Let’s hope that xenophobia does not carry the day in this debate. Lest we forget, the Good Samaritan was a foreigner, Jesus Himself was questioned because of His place of origin, and I’m going to go out on a limb and presume that most of you readers have an immigrant or two in your own ancestry. “Give me your tired, your poor, your huddled masses yearning to breathe free!”

34 thoughts on “Immigration: why we should like it

  1. SubjectVerb says:

    You seem to fail to draw the line between LEGAL immigration (which is awesome) and ILLEGAL immigration. Many want those that cross the border illegally are afforded a special opportunity to become Americans, mostly because they are closer…what about those that live in Asia, Europe, and Africa? Everyone should have to stand in the same line. You don’t get to skip in line because your country is closer.

  2. Gerard says:

    With all due respect, you put forth the same tired cliches as to why we should have open borders. I am going to bet you do not live in an area that has been significantly impacted by legal and illegal immigration as I have. I don’t have the time or space to go through all of the negative effects of open orders so I will just list a few: 1. Tens of thousands of Americans are murdered, raped, molested, robbed, injured and assaulted by illegal immigrants every year and I personally know a few of those victims. Where is the compassion from my fellow Catholics for these folks? 2. The sons and daughters of low-skilled immigrants are much more likely to be on welfare than their parents – this is the first time in US history the second generation is worse off than the first 3. Low-skilled immigrants do in fact bring down the wage rate. 4. They are net tax-consumers – where I live that is a fact. I didn’t even touch on the negative cultural and environmental impact or the unfairness to legal immigrants of open borders. So I have to ask you when did open borders become a good idea? Our history is one of controlled, legal immigration that takes into consideration the effect immigration has on Americans.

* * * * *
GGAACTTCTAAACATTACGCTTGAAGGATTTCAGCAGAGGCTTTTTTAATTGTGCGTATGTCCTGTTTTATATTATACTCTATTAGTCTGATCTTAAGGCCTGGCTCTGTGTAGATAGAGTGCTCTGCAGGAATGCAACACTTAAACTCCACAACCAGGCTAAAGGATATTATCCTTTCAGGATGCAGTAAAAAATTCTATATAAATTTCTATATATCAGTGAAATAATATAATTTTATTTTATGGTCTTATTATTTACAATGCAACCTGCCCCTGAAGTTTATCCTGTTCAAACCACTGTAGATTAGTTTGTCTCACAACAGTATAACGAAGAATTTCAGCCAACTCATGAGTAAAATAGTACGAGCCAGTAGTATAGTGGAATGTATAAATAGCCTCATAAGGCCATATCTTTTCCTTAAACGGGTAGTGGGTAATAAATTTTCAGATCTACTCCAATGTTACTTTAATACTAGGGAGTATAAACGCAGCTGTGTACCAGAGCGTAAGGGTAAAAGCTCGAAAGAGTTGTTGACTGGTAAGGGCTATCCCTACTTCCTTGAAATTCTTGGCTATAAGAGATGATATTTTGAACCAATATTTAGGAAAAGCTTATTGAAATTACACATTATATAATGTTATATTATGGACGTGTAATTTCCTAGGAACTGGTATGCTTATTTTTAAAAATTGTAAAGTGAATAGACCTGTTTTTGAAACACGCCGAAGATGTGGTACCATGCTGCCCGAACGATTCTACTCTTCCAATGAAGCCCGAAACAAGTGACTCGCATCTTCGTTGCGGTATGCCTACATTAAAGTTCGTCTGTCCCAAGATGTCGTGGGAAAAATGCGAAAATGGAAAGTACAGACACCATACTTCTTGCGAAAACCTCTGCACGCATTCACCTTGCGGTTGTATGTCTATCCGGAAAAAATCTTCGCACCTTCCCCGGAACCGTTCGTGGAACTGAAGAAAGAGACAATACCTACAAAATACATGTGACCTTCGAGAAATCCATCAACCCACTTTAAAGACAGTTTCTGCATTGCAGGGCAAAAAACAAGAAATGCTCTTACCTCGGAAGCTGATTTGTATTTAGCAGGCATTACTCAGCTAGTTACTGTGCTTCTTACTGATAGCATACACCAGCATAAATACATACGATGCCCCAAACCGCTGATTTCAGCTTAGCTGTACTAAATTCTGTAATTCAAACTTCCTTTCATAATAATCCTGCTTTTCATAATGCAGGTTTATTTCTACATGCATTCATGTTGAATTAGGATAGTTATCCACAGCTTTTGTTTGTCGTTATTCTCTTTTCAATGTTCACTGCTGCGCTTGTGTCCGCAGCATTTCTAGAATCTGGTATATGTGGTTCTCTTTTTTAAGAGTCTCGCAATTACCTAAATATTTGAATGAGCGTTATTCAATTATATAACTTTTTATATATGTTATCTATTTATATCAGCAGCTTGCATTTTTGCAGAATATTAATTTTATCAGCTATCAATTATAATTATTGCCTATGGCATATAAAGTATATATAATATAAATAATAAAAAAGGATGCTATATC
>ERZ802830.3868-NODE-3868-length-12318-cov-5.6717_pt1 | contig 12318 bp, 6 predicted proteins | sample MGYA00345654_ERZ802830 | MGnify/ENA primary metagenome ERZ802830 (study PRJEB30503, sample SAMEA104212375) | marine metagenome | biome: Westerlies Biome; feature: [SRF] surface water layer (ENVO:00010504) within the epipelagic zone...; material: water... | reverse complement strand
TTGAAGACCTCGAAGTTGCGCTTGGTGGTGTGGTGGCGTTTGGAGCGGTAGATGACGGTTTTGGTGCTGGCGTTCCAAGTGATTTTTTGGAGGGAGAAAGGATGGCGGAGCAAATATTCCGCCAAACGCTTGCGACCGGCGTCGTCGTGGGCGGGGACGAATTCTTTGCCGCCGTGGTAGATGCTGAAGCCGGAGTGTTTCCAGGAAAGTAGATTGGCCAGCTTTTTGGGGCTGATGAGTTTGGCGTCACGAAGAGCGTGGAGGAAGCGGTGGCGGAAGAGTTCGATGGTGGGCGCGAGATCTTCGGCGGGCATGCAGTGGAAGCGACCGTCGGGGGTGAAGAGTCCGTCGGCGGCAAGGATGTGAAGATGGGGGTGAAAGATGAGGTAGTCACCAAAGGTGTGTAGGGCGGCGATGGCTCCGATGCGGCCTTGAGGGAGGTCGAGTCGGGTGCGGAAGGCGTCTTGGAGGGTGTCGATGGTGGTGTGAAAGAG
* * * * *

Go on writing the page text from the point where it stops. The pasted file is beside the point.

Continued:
3. Mary says:

    Thank you for a useful article on the benefits immigrants have to offer our society. It might also be pertinent, on a Catholic website, to include some moral aspect of this topic. For example, the church has a preferential option for the poor and vulnerable. Immigrants usually fall into that category, particularly the low-skilled workers. In the gospel, Jesus instructs us to welcome the stranger, and equates himself with the least fortunate. (Mt. 25). Also, Jesus himself was displaced in a foreign country when Joseph followed the angel’s instructions and took Mary and the baby into Egypt.

    1. Tim Shaughnessy says:

      Excellent points, Mary

  4. Peter says:

    When Democrats and “Progressives” stop trying to facilitate illegal immigration so that they can mobilize large voting blocks on misinformation, there will be a bipartisan concensus on solving the problem. It was Ronald Reagan who signed the first bill on a promise that the border would be secured. Conservatives are much more compassionate than liberals.

  5. Nicolas McAfee says:

    No one argues that immigration is itself problematic. Nor does anyone argue that our system needs streamlining. The problem is that this dialogue is secondary to the incredible security risk posed by the lack of effective border control. Humanitarian concern is not an excuse to break immigration laws when people like my grandfather have had to work just as hard as any illegal to raise a large, Catholic family in a new country. Those who circumvent our laws not only endanger their families but are a disgrace to those who earned their way into this great nation.

    1. Nicolas McAfee says:

      Nor does anyone argue that our sustem doesn’t need streamlining.* Typo there. We obviously can improve some things, but first things first. Secure our border.

    2. Joe M says:

      I think that angle is a little tricky since, if the laws are changed so that it’s easier to immigrate here, fewer people would be endangering their family or disgracing those who came legally.

    3. Rose says:

      Perfectly stated.